"Last year when I came on board, in a caretaker capacity before the World Track Championships, I was fire-fighting. There were an amazing number of incidents and problems accidents and crashes in the run up to the event."
"This year we have a much more stable, planned approach to the Championships. Both the Sprint and Endurance groups have very detailed plans. The plans are so detailed that everyone knows what they are doing virtually every day of the year. It makes the whole thing much more manageable. Of course, the plan is not set in concrete. In fact, this year's plan has been modified eighteen times so far. That's good!"
"Apart from the plan, the most important difference to last year is that we now have a real team ethos. Everyone is working together. We have no insular coaches, doing their own thing, but rather a group of experts working towards a set goal. When the Sprint Coach position was advertised last year, we had interest from all over the world, but we chose to take on a young coach, Iain Dyer, who was not pre-occupied with any prior opinions, but who was willing to learn from experts. This philosophy of developing staff in-house and nurturing teamwork is something that Peter Keen has championed. Now this GB model is, in my opinion, unique. In the past we had a coach-dominated culture in cycling, but we're having success with a team-led approach. That's unusual and I think it will pay off."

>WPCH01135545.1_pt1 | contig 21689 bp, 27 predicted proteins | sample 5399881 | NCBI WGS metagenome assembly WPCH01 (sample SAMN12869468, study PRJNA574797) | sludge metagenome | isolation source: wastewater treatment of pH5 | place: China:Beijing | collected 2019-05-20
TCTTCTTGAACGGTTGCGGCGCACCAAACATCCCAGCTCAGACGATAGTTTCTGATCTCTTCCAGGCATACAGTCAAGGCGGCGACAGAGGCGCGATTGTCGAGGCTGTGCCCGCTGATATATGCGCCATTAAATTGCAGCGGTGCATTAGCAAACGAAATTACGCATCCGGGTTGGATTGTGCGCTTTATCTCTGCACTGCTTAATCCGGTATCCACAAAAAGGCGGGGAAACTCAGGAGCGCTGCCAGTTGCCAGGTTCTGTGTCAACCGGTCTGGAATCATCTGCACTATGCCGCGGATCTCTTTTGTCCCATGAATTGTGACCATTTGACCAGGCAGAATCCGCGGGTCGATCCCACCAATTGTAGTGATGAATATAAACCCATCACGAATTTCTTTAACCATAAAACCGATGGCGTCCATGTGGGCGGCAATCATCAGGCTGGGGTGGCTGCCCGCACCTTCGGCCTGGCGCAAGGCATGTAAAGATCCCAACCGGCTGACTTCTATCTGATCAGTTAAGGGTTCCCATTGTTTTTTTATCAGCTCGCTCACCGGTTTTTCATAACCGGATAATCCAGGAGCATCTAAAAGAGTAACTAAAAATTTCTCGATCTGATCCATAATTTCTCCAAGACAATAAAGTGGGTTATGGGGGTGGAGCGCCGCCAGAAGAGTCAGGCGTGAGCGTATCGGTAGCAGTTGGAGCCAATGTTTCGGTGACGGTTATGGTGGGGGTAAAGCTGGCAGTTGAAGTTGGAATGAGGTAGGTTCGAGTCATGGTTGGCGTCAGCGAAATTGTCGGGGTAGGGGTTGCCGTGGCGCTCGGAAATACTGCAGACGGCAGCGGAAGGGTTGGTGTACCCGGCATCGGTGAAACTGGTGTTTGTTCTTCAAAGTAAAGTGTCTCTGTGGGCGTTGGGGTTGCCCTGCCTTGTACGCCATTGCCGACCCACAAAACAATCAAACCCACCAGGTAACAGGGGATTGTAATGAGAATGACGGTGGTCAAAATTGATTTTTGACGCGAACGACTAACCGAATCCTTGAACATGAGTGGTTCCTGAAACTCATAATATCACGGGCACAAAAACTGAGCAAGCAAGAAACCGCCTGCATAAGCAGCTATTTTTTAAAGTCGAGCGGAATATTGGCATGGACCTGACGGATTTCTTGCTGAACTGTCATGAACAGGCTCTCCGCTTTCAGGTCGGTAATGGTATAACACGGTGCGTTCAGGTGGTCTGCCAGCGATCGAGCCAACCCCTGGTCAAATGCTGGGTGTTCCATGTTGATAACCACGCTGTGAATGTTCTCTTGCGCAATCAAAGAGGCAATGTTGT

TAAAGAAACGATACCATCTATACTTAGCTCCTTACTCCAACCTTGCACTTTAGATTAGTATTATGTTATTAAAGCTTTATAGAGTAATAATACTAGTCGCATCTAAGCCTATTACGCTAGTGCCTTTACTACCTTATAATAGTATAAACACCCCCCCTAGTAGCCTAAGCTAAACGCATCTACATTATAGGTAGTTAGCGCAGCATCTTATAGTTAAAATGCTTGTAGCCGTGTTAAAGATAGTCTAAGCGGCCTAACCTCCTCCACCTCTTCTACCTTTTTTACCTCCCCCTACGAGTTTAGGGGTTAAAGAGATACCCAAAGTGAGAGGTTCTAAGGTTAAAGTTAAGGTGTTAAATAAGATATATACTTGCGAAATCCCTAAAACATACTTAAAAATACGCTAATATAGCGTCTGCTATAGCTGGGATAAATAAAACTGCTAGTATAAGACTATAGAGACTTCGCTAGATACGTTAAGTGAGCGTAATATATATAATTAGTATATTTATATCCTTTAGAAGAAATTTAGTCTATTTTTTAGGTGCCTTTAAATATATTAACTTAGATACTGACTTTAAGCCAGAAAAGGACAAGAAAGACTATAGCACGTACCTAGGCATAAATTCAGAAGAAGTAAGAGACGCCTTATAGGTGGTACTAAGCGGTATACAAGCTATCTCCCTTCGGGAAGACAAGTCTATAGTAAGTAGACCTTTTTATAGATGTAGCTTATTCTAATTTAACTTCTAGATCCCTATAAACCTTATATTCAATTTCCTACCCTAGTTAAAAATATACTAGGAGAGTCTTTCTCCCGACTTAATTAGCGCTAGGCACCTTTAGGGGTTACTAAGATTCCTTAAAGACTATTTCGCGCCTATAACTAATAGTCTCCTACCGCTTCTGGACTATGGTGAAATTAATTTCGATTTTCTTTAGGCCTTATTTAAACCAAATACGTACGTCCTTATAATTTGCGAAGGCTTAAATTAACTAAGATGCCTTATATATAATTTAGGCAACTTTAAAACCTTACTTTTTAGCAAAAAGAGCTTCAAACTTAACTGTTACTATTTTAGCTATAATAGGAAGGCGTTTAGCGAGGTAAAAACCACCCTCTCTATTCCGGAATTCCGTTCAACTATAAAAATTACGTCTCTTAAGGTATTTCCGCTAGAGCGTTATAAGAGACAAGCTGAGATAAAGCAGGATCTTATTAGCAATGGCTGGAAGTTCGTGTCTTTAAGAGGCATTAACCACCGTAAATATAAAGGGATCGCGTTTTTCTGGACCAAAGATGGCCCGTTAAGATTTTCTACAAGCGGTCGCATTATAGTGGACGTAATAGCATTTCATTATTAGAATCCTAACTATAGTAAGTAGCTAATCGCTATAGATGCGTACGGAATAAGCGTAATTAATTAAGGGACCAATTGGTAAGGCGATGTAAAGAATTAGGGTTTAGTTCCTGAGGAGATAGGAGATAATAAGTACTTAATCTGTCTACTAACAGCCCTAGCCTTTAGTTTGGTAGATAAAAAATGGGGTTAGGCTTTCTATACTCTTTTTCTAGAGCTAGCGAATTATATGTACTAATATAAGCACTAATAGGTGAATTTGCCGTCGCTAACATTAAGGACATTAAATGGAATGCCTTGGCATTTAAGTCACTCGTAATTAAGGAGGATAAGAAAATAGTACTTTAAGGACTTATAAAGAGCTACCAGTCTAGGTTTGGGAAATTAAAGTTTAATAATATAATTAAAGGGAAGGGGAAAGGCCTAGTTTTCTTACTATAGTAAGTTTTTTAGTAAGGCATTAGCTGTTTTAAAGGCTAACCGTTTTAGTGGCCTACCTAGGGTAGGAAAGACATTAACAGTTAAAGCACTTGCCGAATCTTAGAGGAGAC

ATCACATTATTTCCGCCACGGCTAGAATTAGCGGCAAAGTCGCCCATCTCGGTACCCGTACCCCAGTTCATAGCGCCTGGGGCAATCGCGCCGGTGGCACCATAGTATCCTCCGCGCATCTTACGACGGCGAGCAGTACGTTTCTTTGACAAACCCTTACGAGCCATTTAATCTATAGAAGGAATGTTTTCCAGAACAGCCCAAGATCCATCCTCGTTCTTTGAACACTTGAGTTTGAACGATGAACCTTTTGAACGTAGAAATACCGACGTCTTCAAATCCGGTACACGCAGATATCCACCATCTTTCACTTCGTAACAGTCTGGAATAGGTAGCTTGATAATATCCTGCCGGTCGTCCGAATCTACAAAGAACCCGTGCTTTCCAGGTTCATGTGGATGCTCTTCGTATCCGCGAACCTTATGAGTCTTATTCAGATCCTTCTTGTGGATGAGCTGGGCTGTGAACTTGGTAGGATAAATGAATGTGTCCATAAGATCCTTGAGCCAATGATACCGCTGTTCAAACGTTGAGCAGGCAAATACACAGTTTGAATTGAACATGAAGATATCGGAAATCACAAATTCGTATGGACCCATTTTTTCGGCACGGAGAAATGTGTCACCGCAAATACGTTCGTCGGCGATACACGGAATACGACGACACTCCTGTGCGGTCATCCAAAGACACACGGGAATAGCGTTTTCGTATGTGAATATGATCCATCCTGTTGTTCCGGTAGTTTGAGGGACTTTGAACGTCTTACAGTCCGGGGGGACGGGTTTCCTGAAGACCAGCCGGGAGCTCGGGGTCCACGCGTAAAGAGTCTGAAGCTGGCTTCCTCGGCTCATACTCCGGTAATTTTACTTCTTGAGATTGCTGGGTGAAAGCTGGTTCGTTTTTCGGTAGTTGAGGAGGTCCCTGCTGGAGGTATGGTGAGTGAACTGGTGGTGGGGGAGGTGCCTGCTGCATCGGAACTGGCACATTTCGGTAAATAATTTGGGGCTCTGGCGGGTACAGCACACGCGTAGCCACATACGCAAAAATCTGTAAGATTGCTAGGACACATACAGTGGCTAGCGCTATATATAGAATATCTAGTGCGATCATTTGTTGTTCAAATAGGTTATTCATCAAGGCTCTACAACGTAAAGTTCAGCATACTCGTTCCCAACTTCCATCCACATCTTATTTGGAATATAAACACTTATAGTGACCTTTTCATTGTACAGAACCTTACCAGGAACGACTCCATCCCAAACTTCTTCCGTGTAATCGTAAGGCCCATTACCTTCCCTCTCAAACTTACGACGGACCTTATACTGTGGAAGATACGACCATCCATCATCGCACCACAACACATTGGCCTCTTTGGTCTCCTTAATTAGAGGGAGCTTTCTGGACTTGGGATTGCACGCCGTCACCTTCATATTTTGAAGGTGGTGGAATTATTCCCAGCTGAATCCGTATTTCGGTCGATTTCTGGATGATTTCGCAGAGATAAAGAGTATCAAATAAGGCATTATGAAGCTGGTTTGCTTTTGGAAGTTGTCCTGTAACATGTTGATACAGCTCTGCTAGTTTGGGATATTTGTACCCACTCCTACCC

"There is also a similar philosophy extending to the riders. In the past we had separate World Class and Potential programmes. Now the riders are all part of the same team, with only their performance levels and their funding, which is linked to performance, to separate them. They have the same training, the same equipment, the same bikes and the same coaches."
2002 sees a major global championship - the Commonwealth Games - visiting the UK. What were this year's targets for the team?
"Obviously it's a difficult year with Commonwealth's and the World's. The Commonwealth's are the number one priority, though we'll be trying to peak for the World's as well. The two month gap between the two events is too short for a wind down followed by a fresh build-up, but too long to hold form over, so it will be a challenge. I'm confident, though, that we have the experience to handle it."